you know my favorite daily theme from the week is going to be the one with the seinfeld reference. today’s figment friday channels george costanza. it was fun to write, but this is honestly my least favorite of the responses i’ve shared. it’s pretty uninteresting and seriously lacking in creativity.
PROMPT: In “The Busboy” episode of Seinfeld, George refers to moments like letting the car warm-up or waiting for your hair conditioner to work as “tough minutes.” Narrate a character’s thoughts in one of these “tough minutes.” What does he or she think about during those interminable seconds?
downloading…downloading…c’mon, load already! why is it stuck at 47 percent? did i lose connection? no, it’s just slow. i don’t remember the internet here being so sluggish.
don’t watch the status bar, or it’ll never complete. it’s like waiting for water to boil. find something else to do…make a phone call. um…i know, i need to let corey know about the schedule change, anyway. oh, but it would probably be better in an email. yeah, i’ll email him later.
maybe i’ll get a refill of tea. what time is it…almost lunch? ugh, not nearly. i’m gonna need a snack. only 62 percent?! okay, stop looking at it.
i’ll go get that paperwork from the car after i order something to drink and eat. but as soon as i start working on something else, it will finish downloading, of course.
oh! it’s finally done! what? “cannot open file.” you’ve got to be kidding me.
Prompt: Inspired by Elisa, who is pushed into a political marriage on her 16th birthday in The Girl of Fire and Thorns, write a story about a significant birthday in 16 words or fewer.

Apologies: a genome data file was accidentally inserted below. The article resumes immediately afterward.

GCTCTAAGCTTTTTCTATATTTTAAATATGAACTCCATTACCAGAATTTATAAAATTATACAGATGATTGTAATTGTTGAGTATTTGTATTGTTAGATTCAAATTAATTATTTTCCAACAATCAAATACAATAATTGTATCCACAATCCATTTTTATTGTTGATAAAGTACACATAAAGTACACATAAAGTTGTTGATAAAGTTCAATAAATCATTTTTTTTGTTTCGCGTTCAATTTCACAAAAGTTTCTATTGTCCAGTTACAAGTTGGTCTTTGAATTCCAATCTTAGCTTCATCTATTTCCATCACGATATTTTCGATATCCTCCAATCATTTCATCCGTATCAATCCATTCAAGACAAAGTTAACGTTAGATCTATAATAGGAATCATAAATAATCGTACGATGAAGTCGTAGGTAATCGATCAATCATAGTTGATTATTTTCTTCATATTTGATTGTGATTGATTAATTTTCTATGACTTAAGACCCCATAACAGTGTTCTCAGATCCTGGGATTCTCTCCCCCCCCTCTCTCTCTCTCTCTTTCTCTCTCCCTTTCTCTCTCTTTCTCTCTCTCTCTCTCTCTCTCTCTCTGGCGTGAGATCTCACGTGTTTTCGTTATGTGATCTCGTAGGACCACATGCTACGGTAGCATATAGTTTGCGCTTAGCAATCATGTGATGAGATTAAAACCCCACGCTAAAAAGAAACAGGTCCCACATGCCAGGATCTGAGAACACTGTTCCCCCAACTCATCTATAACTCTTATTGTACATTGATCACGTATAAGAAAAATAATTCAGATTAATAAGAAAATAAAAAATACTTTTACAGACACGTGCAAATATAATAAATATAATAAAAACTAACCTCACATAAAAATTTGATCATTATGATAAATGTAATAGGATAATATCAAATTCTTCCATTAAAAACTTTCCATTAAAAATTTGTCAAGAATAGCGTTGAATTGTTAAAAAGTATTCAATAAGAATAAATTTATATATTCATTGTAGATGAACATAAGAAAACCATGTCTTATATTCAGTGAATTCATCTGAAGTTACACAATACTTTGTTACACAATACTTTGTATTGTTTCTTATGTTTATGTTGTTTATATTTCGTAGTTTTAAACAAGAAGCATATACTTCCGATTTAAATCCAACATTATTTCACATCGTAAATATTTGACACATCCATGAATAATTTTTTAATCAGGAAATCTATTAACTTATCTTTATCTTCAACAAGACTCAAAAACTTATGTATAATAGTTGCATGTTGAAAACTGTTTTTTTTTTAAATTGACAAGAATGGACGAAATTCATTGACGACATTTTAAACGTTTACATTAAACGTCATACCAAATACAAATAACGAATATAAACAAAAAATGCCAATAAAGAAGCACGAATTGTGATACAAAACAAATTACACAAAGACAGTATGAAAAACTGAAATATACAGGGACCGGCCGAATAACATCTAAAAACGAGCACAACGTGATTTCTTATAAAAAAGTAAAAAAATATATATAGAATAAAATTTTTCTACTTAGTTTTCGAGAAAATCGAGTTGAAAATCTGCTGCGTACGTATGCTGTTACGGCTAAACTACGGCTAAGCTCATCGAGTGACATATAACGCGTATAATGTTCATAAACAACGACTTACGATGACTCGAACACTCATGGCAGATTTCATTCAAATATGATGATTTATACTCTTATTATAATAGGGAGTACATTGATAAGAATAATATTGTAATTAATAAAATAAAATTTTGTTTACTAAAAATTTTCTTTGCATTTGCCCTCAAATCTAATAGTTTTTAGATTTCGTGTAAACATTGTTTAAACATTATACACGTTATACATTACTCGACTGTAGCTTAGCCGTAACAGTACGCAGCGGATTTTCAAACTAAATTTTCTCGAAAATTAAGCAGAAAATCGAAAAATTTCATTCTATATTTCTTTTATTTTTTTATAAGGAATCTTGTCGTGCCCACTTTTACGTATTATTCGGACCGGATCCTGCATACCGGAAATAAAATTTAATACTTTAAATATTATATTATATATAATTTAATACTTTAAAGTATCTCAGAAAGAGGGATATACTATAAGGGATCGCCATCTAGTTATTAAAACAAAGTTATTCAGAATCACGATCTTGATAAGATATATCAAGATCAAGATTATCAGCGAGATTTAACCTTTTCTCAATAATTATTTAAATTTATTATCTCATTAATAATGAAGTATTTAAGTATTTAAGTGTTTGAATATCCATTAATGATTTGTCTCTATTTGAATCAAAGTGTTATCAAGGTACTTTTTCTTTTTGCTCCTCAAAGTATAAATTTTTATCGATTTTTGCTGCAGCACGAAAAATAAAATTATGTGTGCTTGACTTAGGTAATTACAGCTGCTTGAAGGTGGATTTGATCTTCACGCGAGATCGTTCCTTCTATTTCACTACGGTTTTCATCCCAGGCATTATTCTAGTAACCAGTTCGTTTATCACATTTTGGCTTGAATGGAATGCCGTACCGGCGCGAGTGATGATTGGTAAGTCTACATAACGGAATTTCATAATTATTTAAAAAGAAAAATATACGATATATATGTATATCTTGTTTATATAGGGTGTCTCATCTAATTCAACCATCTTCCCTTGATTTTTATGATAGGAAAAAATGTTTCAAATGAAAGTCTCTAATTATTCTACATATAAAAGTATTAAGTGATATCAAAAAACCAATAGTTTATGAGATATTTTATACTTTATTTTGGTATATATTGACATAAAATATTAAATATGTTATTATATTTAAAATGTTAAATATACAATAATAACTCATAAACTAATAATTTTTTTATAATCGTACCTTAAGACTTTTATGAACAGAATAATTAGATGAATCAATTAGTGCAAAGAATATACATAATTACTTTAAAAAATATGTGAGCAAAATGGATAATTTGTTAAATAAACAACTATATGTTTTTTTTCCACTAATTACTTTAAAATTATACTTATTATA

“gerald can’t upstage me on my 85th birthday,” herb thought as he dramatically clutched his chest.
it seems as if the figment daily themes editors are purposely saving the best prompts for last each week, because friday’s theme is consistently my favorite (and therefore the one i want to share) (meaning that figment friday gets posted later in the day) (not that anyone notices ). today’s theme leads me to share some insight into my average day.
PROMPT: Harper’s Index is famous for creating curated lists of numbers and statistics, deftly arranged in order to make a larger, often political, point (example here). Similarly, McSweeney’s often uses the structure of the index as a character sketch, organizing personal statistics to reveal something intimate, often ironic, about the writer (example here).
For today’s theme, try your hand at creating your own personal index, illustrating how you spend a typical day.
approximate number of things on my to-do list when i wake up: 84
percentage of those items that will remain “to-do” when i go to sleep: 75
chances that the tasks accomplished will not be the ones intended for that date: 3 in 5